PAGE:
Cranes are large, long-legged and long-necked birds. Unlike the similar-looking but unrelated herons, cranes fly with necks outstretched, not pulled back. Most have elaborate and noisy courting displays or "dances".
- Brolga, Antigone rubicunda
The thick-knees are a group of largely tropical waders in the family Burhinidae. They are found worldwide within the tropical zone, with some species also breeding in temperate Europe and Australia. They are medium to large waders with strong black or yellow-black bills, large yellow eyes and cryptic plumage. Despite being classed as waders, most species have a preference for arid or semi-arid habitats.
Stilts and avocetsEdit
Recurvirostridae is a family of large wading birds, which includes the avocets and stilts. The avocets have long legs and long up-curved bills. The stilts have extremely long legs and long, thin straight bills.
Plovers and lapwingsEdit
The family Charadriidae includes the plovers, dotterels and lapwings. They are small to medium-sized birds with compact bodies, short, thick necks and long, usually pointed, wings. They are found in open country worldwide, mostly in habitats near water.
- Black-bellied plover, Pluvialis squatarola
- American golden-plover, Pluvialis dominica (A)
- Pacific golden-plover, Pluvialis fulva
- Gray-headed lapwing, Vanellus cinereus
- Banded lapwing, Vanellus tricolor
- Masked lapwing, Vanellus miles
- Lesser sand-plover, Charadrius mongolus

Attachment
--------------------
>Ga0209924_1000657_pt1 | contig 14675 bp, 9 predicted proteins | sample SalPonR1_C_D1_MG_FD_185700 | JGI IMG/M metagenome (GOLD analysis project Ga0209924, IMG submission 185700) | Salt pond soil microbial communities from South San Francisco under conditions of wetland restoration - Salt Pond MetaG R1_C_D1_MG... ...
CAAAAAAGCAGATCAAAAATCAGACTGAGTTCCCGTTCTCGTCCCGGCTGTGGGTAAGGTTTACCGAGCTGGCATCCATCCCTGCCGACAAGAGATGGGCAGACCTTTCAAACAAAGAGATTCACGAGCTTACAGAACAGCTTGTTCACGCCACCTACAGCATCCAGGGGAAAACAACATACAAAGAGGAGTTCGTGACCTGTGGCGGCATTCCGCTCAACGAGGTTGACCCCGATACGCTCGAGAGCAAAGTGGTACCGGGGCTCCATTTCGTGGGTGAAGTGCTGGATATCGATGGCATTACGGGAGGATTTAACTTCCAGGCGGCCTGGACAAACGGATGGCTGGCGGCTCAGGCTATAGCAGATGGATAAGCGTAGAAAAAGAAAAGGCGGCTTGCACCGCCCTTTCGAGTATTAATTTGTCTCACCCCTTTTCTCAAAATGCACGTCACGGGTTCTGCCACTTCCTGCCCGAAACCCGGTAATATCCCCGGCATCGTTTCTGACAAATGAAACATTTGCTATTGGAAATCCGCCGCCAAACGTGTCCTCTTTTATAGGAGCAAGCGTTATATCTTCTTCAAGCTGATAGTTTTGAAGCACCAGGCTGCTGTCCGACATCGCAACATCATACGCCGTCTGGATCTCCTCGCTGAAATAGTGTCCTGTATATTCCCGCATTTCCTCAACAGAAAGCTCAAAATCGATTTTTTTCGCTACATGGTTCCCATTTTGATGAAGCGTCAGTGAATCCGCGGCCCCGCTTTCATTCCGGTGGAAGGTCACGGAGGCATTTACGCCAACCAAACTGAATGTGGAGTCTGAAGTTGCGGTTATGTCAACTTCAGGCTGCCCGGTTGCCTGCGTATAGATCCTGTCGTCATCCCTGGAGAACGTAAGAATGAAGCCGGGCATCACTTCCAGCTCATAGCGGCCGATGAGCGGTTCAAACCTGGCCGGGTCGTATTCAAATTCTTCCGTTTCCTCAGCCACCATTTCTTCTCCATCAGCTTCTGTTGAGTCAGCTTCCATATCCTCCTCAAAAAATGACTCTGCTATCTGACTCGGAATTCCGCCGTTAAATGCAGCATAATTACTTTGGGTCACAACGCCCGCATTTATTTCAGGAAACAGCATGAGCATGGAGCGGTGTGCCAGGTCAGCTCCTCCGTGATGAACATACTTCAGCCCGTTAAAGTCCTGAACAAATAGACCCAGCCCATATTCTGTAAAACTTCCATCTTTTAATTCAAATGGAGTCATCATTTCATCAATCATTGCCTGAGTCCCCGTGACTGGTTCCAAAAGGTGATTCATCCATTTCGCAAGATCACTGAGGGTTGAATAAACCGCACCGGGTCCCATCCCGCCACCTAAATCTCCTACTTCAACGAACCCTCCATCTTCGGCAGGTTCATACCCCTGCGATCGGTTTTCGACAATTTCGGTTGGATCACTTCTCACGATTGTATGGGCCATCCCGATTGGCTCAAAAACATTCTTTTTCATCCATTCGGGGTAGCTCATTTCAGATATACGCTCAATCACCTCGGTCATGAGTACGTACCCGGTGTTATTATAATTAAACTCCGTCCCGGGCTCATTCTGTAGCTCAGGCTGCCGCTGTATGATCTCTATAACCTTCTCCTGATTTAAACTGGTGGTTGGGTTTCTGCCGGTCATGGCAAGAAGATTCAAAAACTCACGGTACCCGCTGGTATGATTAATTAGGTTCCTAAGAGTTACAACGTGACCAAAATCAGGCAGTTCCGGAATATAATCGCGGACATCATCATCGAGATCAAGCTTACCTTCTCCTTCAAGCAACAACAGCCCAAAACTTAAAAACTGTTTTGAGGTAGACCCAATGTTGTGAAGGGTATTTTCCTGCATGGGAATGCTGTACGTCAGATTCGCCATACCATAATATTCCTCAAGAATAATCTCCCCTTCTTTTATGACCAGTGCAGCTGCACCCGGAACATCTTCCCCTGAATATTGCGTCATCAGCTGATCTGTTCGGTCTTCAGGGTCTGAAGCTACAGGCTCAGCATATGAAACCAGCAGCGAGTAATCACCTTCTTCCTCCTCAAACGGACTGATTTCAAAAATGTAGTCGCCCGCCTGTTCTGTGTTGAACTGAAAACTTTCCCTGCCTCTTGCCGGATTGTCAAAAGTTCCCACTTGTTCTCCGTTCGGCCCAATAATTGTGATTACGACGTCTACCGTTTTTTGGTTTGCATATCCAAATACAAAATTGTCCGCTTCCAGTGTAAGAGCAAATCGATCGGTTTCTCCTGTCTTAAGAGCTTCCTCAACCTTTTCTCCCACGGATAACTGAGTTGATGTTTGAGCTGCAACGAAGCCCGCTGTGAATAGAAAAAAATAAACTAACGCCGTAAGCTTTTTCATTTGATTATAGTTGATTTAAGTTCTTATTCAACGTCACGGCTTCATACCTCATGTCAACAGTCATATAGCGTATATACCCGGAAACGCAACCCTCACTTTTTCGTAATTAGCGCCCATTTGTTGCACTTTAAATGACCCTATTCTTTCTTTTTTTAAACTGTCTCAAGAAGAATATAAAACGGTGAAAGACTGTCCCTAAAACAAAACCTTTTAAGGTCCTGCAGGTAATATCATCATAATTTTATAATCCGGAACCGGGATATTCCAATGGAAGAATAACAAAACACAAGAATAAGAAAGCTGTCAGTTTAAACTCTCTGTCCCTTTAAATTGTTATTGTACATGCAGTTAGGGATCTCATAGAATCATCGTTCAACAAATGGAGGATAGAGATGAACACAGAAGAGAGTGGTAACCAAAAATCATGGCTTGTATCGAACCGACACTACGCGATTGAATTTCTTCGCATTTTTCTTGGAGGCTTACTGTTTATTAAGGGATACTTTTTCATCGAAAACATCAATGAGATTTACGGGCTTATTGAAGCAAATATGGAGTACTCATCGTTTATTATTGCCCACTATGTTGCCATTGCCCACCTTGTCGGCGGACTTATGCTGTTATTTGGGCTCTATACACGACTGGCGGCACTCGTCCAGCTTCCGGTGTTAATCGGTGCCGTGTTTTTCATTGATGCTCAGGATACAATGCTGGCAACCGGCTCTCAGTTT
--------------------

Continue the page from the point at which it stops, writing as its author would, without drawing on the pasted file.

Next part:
- Greater sand-plover, Charadrius leschenaultii
- Double-banded plover, Charadrius bicinctus
- Red-capped plover, Charadrius ruficapillus
- Common ringed plover, Charadrius hiaticula (A)
- Semipalmated plover, Charadrius semipalmatus (A)
- Little ringed plover, Charadrius dubius (A)
- Oriental plover, Charadrius veredus
- Red-kneed dotterel, Erythrogonys cinctus
- Hooded plover, Thinornis cucullatus (A)
- Black-fronted dotterel, Elseyornis melanops
- Inland dotterel, Peltohyas australis
The plains-wanderer is a quail-like ground bird. They are excellent camouflagers, and will first hide at any disturbance. If they're approached too close, they will run as opposed to flying, which they are very poor at.
- Plains-wanderer, Pedionomus torquatus
Painted-snipes are short-legged, long-billed birds similar in shape to the true snipes, but more brightly coloured.
- Australian painted-snipe, Rostratula australis
Sandpipers and alliesEdit
Scolopacidae is a large diverse family of small to medium-sized shorebirds including the sandpipers, curlews, godwits, shanks, tattlers, woodcocks, snipes, dowitchers, and phalaropes. The majority of these species eat small invertebrates picked out of the mud or soil. Variation in length of legs and bills enables multiple species to feed in the same habitat, particularly on the coast, without direct competition for food.
- Whimbrel, Numenius phaeopus
- Little curlew, Numenius minutus (A)
- Far Eastern curlew, Numenius madagascariensis
- Bar-tailed godwit, Limosa lapponica
- Black-tailed godwit, Limosa limosa
- Hudsonian godwit, Limosa haemastica (A)
- Ruddy turnstone, Arenaria interpres
- Great knot, Calidris tenuirostris
- Red knot, Calidris canutus
- Ruff, Calidris pugnax